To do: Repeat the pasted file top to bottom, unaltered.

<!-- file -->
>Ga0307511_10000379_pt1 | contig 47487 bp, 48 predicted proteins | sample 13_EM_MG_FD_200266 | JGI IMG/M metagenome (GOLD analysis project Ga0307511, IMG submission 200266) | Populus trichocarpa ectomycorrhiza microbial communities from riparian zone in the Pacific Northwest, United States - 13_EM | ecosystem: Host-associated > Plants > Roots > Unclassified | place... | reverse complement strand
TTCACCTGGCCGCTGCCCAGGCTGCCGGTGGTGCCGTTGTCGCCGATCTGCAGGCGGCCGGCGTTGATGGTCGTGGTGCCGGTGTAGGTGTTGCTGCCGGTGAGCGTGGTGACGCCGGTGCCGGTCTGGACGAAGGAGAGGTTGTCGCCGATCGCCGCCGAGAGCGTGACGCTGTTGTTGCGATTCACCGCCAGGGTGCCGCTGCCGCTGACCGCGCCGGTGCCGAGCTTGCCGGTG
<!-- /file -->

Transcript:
>Ga0307511_10000379_pt1 | contig 47487 bp, 48 predicted proteins | sample 13_EM_MG_FD_200266 | JGI IMG/M metagenome (GOLD analysis project Ga0307511, IMG submission 200266) | Populus trichocarpa ectomycorrhiza microbial communities from riparian zone in the Pacific Northwest, United States - 13_EM | ecosystem: Host-associated > Plants > Roots > Unclassified | place... | reverse complement strand
TTCACCTGGCCGCTGCCCAGGCTGCCGGTGGTGCCGTTGTCGCCGATCTGCAGGCGGCCGGCGTTGATGGTCGTGGTGCCGGTGTAGGTGTTGCTGCCGGTGAGCGTGGTGACGCCGGTGCCGGTCTGGACGAAGGAGAGGTTGTCGCCGATCGCCGCCGAGAGCGTGACGCTGTTGTTGCGATTCACCGCCAGGGTGCCGCTGCCGCTGACCGCGCCGGTGCCGAGCTTGCCGGTG